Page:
Second, Apple advertises that the glass is 20 times stiffer and 30 times harder than plastic. That appears to be a true statement. So what's wrong with making true statements in your advertising? Is it Apple's fault that you're not bright enough to understand what it means?

Third, Apple never advertised that the phone was unbreakable.

Fourth, anyone with even an ounce of intelligence realizes that glass can break if dropped. I'm sorry that concept is over your head.
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post #187 of 303
I don't know if he should be winning a lawsuit, but the iPone 4 design is terrible when it comes to durability. Apple does lead you to believe the glass is much stronger than it really is, but the truth is if it drops and hits a corner, your f*cked. WIth the older iPhones you had the silver bezel protecting the edges of the glass. This is why I replaced my iPhone 4's back with a beveled metal back. Can't tell you how many times it's saved my phone.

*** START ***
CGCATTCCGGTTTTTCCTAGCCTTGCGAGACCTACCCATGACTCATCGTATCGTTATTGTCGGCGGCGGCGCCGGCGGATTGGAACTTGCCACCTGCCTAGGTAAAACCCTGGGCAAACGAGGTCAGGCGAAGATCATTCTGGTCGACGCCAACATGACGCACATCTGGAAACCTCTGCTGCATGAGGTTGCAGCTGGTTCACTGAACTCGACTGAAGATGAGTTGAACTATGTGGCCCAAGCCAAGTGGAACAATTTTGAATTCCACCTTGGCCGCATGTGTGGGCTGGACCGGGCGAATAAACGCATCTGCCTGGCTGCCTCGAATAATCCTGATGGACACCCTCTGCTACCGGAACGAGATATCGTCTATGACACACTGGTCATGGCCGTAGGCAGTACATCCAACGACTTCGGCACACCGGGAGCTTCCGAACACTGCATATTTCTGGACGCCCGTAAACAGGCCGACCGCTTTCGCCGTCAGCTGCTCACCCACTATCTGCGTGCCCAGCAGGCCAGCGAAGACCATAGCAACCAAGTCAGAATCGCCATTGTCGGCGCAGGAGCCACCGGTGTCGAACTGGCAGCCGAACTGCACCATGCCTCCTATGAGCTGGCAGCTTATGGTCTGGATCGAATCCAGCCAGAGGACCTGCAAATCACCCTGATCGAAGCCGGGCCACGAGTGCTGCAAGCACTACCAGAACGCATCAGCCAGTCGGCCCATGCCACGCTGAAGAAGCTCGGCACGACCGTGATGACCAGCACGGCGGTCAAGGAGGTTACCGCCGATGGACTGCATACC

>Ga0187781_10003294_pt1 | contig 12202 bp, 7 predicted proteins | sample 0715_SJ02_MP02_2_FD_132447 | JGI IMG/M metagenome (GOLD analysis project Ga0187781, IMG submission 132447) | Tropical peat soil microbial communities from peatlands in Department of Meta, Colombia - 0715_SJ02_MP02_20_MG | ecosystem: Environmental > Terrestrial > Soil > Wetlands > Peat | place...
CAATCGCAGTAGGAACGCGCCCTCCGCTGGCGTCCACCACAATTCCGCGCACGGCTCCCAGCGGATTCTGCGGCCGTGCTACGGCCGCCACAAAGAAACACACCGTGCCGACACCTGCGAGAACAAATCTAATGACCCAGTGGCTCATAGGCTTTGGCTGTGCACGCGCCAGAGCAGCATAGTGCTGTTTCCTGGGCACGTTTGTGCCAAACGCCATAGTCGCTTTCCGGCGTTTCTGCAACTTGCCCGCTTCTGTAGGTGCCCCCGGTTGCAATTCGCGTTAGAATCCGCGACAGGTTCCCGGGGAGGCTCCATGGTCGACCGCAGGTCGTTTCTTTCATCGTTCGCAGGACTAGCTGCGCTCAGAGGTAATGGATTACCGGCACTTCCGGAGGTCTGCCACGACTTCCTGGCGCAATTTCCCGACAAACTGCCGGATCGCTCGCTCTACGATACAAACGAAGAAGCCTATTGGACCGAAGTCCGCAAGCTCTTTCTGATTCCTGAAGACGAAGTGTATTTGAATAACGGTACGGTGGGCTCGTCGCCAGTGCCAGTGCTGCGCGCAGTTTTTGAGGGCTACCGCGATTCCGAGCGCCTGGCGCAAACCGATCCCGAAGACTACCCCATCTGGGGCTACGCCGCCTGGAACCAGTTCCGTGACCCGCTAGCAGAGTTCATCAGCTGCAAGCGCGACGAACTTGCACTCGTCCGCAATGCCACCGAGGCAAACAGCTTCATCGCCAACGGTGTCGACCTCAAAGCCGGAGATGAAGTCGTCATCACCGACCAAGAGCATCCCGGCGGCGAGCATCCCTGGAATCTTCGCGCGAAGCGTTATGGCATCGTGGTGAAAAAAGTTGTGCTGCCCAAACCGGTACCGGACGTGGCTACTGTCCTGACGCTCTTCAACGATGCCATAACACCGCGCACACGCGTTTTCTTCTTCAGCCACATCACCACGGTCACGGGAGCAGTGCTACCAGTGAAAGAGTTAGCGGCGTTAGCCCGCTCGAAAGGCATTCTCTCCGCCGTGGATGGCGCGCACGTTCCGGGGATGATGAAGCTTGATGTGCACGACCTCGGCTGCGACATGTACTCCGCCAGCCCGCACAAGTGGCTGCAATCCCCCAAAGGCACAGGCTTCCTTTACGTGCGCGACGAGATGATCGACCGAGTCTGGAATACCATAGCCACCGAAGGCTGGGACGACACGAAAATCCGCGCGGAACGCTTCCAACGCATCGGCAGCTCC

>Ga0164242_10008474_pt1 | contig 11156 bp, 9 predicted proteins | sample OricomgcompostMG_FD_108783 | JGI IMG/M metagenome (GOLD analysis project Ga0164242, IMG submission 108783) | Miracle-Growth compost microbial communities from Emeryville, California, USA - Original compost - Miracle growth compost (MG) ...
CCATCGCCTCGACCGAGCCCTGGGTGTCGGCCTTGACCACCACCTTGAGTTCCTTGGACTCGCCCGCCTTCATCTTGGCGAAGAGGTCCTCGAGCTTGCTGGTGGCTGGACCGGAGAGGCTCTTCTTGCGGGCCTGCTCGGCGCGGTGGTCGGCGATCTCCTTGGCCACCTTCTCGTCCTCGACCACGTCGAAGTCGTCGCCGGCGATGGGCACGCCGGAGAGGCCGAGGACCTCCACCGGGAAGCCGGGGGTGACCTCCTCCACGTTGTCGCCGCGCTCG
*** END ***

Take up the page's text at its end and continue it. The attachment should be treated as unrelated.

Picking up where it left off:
post #188 of 303
Quote:
Originally Posted by bdkennedy1 View Post

"20 times stiffer and 30 times harder than plastic," and is "ultradurable" having been made from the same material as the "glass used in helicopters and high-speed trains."

If Apple actually claims this, then they are in trouble.

When high-speed trains and helicopters crash, their "ultradurable" glass breaks. Okay. granted, it's silly argument, but so is the lawsuit: Apple never specifically claimed that the iPhone 4 could survive a 3-foot fall onto a hard surface unscathed and fully functional.

Dropping your phone onto hard surfaces does not constitute "normal use" (never mind if your earlier generation iPhone survived a similar "accident"), hence, Apple did not submit their iPhone 4 to a comprehensive battery of drop tests.